News Release

Yokohama Rubber, together with Shinshu University, develops rubber material with crack resistance from nanoparticle-based tough polymers that can be recycled without deterioration


  • Tire relation
  • Technical relation

Hiratsuka, Japan—The Yokohama Rubber Co., Ltd., announced today the development of a highly crack-resistant rubber material made from nanoparticle-based polymers*1 that do not use any additives, such as organic solvents and reinforcing agents. The development is the result of a collaborative effort with a research group led by Associate Professor Daisuke Suzuki of Shinshu University’s Graduate School of Textile Science and Technology and RISM (Research Initiative for Supra-Materials). Further research based on knowledge gained during the collaborative research project is expected to lead to the development of safer and more durable tires and rubber products that are people- and environment-friendly. The developed rubber material can be easily recycled without deterioration and therefore is expected to contribute to the realization of a circular economy.

The research project used nanoparticle-based polymers (hereafter, “nanoparticles”) synthesized via mini-emulsion polymerization*2, a well-known polymerization method, and a nanoparticle dispersed aqueous solution to create a nanoparticle film*3 (rubber material) formed by evaporating the water from the dispersed aqueous solution. Inserting rotaxane molecules*4, also known as supramolecular compounds*5, into these nanoparticles as a crosslinking agent enhances their resistance to crack propagation without using other additives, such as reinforcing agents. This nanoparticle film also contributes to the rubber material’s high elasticity.

In addition, nanoparticle films composed of nanoparticles only can be decomposed simply by immersing them in a water-ethanol solution, namely a low environmental-impact process. Since this water-ethanol solution can be returned to the dispersed aqueous solution that is composed of nanoparticles and water simply by evaporating the highly volatile ethanol, the nanoparticle film can be easily regenerated without any deterioration.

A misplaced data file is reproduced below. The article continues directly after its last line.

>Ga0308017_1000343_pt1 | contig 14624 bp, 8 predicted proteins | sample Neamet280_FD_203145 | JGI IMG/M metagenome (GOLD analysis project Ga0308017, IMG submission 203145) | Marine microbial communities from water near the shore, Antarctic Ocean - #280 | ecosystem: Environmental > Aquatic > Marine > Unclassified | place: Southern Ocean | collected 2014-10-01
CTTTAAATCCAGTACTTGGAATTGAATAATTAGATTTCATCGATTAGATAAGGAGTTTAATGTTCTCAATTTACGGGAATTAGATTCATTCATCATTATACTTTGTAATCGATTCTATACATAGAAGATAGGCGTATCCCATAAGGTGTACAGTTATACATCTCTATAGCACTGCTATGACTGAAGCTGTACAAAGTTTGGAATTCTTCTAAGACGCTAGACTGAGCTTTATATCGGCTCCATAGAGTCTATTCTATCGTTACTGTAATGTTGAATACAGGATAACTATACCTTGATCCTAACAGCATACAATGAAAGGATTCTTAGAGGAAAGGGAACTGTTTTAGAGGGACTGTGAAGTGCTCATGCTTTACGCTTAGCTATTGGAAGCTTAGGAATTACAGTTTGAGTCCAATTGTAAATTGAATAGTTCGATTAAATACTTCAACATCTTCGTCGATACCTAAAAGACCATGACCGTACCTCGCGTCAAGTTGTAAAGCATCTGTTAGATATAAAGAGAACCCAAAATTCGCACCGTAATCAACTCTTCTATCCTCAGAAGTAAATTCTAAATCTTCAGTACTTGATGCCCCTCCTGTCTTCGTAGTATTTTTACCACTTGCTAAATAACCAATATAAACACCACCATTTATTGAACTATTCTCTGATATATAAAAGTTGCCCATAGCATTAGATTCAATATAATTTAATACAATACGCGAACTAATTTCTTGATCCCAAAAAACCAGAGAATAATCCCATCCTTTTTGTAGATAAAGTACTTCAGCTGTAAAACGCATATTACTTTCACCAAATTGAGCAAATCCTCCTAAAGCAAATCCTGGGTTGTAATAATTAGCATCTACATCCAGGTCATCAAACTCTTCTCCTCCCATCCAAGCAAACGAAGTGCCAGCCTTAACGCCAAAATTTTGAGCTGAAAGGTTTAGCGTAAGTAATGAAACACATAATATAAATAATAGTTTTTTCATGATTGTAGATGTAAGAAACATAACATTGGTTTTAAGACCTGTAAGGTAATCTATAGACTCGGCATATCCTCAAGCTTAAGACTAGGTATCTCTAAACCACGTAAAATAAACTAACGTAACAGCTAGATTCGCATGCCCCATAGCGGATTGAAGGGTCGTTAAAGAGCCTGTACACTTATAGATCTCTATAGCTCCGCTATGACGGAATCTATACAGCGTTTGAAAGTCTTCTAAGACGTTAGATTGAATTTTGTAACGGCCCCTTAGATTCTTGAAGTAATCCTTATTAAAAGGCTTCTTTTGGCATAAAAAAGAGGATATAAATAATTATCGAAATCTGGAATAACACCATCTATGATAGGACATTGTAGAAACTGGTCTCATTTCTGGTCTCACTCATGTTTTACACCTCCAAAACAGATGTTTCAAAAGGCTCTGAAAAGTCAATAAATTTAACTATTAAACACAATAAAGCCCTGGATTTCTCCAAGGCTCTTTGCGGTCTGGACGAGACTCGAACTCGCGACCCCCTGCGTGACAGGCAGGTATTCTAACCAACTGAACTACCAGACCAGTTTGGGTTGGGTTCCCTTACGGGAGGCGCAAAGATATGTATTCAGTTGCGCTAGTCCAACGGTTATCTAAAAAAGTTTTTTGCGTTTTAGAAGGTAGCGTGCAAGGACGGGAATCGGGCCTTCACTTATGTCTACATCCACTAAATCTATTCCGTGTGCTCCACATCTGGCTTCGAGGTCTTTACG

The research results were published in Langmuir, an American Chemical Society journal, on June 17 (Japan time).

Yokohama Transformation 2023 (YX2023), Yokohama Rubber’s medium-term management plan for fiscal years 2021–2023, includes sustainability initiatives that are based on the concept of “Caring for the Future.” Yokohama Rubber believes that conducting business activities aligned with its sustainability initiatives will help resolve social issues and lead to the continued increase of its corporate value. Yokohama Rubber also is implementing environment-related initiatives based on a three-pillar strategy focused on achieving carbon neutrality, a circular economy, and living in harmony with nature and has established a roadmap for achieving medium-to-long term goals in each of these pillars. Yokohama Rubber’s efforts to promote the realization of a circular economy include the development of tires using sustainable materials.

*1: Nanoparticle-based polymers are polymer particles smaller than a microscale (1 micrometer = 1/1,000,000th of a meter).

*2: A type of emulsion polymerization that refers to the polymerization of monomers and initiators after micronizing them in water by using ultrasonic irradiation.

*3: A nanoparticle film is an aggregation of nanoparticle polymers.

*4: Rotaxane molecule refers to a molecular architecture in which a linear (dumbbell-shaped) molecule is threaded through one or more macrocycle molecules, interlocking the macrocyles and trapping them along the linear molecule.

*5: A molecular architecture formed by combining multiple molecules aligned highly orderly by relatively weak interactions. Combining multiple molecules makes it possible to control their functions and create new functions.

Nanoparticle film formation process

Illustration of a tear test from a cut in a nanoparticle film